Urinary tract infection (UTI) is a major cause of morbidity and mortality in persons with spinal cord injury (SCI). Frequent use of anti-microbial agents in patients with recurrent UTI creates selection pressure for te development of resistant bacteria. Therefore, there exists a pressing need to design and evaluate new approaches for prevention of UTI. The overall goal of this project is to develop a new approach for prevention of UTI in persons who rely in indwelling catheters for bladder drainage. The concept of using benign bacteria to prevent symptomatic infection, such as UTI, is known as bacterial interference. We previously demonstrated that intentional colonization of the bladders of patients with spinal cord injury with a non-pathogenic strain of Escherichia coli (83972) reduced the frequency of symptomatic UTI. We now propose to extend this principle of bacterial interference by inoculating urinary catheters with E. coli 83972 prior to insertion into patients' bladders. It is our hypothesis that colonization of bladder catheters with E. coli 83972 prior to insertion into patients may delay attachment of pathogenic bacteria to the catheter and thereby prevent UTI. Our preliminary studies show that this may be feasible. We found in vitro that incubation of urinary catheters with E. coli 83972 inhibited subsequent attachment by Enterococcus faecalis, a uropathogenic bacterium. In the current application we propose to examine the capacity of both wild-type and genetically enhanced E. coli 83972 to inhibit catheter adherence by various uropathogens and to clinically evaluate bladder catheters with pre-formed coating of E. coli 83972 in human subjects who experience recurrent UTI as a result of long-term catheterization. The results of the proposed studies may eventually benefit many types of people with mobility disorders who require indwelling bladder catheters for urinary drainage, including persons with SCI, children with spina bifida, stroke victims, and many nursing home residents. The research will be done in the Spinal Cord Injury Laboratory at the Houston Veterans' Affairs Medical Center and at Baylor College of Medicine. The candidate plans to combine her clinical background in infectious diseases with the mentored research preformed under this award in order to reduce the secondary infectious complications of mobility disorders.

National Institute of Health (NIH)
Eunice Kennedy Shriver National Institute of Child Health & Human Development (NICHD)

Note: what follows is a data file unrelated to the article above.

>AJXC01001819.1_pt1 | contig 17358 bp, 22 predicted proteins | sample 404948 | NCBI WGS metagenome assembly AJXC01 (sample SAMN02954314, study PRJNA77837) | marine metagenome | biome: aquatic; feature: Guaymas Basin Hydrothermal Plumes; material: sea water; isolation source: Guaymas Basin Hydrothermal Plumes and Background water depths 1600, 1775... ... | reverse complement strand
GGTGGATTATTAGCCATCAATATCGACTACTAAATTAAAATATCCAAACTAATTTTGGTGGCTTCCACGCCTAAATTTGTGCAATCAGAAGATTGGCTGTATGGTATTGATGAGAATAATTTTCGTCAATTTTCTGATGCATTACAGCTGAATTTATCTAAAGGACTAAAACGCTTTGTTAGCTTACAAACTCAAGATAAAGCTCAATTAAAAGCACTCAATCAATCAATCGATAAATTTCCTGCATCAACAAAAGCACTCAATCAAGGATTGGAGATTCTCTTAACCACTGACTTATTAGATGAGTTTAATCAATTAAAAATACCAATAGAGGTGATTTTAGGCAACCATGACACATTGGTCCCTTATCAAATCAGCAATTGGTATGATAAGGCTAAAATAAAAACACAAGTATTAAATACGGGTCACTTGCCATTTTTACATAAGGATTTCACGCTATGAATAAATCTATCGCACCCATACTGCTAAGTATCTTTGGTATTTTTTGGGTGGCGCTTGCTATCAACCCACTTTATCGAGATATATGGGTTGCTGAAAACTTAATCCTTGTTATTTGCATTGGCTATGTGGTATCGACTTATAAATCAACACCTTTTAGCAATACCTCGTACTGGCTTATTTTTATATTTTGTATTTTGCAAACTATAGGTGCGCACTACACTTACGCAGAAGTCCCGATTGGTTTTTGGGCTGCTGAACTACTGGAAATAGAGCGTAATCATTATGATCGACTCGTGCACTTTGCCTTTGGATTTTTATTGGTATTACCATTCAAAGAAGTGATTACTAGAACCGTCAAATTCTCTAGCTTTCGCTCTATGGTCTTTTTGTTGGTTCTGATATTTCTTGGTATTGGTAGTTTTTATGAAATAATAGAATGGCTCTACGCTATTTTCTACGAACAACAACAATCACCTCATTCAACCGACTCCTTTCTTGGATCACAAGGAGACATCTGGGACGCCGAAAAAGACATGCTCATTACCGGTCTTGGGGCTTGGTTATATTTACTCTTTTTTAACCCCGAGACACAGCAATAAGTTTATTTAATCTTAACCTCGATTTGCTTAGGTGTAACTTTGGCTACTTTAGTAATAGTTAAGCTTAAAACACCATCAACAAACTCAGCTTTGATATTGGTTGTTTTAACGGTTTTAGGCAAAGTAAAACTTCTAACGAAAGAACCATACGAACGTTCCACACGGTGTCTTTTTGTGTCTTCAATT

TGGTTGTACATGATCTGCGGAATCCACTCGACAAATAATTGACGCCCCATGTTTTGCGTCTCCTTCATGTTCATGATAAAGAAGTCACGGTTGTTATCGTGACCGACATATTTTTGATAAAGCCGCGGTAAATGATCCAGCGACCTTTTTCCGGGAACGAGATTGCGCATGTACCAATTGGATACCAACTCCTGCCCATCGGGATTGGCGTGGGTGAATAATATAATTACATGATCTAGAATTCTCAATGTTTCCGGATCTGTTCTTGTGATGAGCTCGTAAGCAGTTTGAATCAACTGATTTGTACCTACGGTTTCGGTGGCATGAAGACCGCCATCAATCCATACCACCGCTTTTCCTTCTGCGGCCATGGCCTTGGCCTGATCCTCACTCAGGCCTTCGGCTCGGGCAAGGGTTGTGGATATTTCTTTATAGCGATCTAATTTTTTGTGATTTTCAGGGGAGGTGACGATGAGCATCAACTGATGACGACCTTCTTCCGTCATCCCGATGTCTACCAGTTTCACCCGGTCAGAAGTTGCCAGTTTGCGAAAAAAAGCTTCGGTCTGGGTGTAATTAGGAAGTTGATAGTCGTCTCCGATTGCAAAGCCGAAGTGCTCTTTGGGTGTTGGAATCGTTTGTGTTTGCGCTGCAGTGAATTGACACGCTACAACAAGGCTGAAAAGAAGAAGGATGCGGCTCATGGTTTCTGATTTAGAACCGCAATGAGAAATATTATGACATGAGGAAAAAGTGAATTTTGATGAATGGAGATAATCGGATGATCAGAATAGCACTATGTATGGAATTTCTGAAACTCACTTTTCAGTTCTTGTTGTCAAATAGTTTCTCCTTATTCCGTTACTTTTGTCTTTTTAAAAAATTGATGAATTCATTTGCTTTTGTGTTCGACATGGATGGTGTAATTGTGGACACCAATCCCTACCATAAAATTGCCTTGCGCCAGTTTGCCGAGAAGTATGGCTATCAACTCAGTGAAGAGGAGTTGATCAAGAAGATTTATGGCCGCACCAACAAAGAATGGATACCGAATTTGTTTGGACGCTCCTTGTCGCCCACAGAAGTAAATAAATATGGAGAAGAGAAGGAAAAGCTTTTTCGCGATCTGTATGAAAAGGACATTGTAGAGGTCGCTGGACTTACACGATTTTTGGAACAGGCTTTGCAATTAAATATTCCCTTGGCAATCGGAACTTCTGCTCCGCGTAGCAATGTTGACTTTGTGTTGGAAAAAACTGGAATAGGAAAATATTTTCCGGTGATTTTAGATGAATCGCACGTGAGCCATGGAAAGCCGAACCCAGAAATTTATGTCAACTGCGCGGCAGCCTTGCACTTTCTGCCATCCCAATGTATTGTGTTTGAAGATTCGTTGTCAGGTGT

Mentored Patient-Oriented Research Career Development Award (K23)
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Study Section
Pediatrics Subcommittee (CHHD)
Program Officer
Nitkin, Ralph M
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Baylor College of Medicine
Internal Medicine/Medicine
Schools of Medicine
United States
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Prasad, A; Cevallos, M E; Riosa, S et al. (2009) A bacterial interference strategy for prevention of UTI in persons practicing intermittent catheterization. Spinal Cord 47:565-9
Trautner, Barbara W; Cevallos, Manuel E; Li, Huaiguang et al. (2008) Increased expression of type-1 fimbriae by nonpathogenic Escherichia coli 83972 results in an increased capacity for catheter adherence and bacterial interference. J Infect Dis 198:899-906
Hussain, Rahat; Cevallos, Manuel E; Darouiche, Rabih O et al. (2008) Gram-negative intravascular catheter-related bacteremia in patients with spinal cord injury. Arch Phys Med Rehabil 89:339-42
Aslam, Saima; Trautner, Barbara W; Ramanathan, Venkat et al. (2007) Combination of tigecycline and N-acetylcysteine reduces biofilm-embedded bacteria on vascular catheters. Antimicrob Agents Chemother 51:1556-8
Trautner, Barbara W; Hull, Richard A; Thornby, John I et al. (2007) Coating urinary catheters with an avirulent strain of Escherichia coli as a means to establish asymptomatic colonization. Infect Control Hosp Epidemiol 28:92-4
Trautner, Barbara W; Zimmermann, Kuno P; Darouiche, Rabih O (2007) Skin response to delayed hypersensitivity testing in persons with unilateral stroke-related paresis: implications for people with spinal cord injury. J Spinal Cord Med 30:362-5
Hung, E W; Darouiche, R O; Trautner, B W (2007) Proteus bacteriuria is associated with significant morbidity in spinal cord injury. Spinal Cord 45:616-20
Trautner, Barbara W; Caviness, A Chantal; Gerlacher, Gary R et al. (2006) Prospective evaluation of the risk of serious bacterial infection in children who present to the emergency department with hyperpyrexia (temperature of 106 degrees F or higher). Pediatrics 118:34-40
Trautner, Barbara W; Hull, Richard A; Darouiche, Rabih O (2005) Prevention of catheter-associated urinary tract infection. Curr Opin Infect Dis 18:37-41
Trautner, Barbara W; Hull, Richard A; Darouiche, Rabih O (2005) Colicins prevent colonization of urinary catheters. J Antimicrob Chemother 56:413-5

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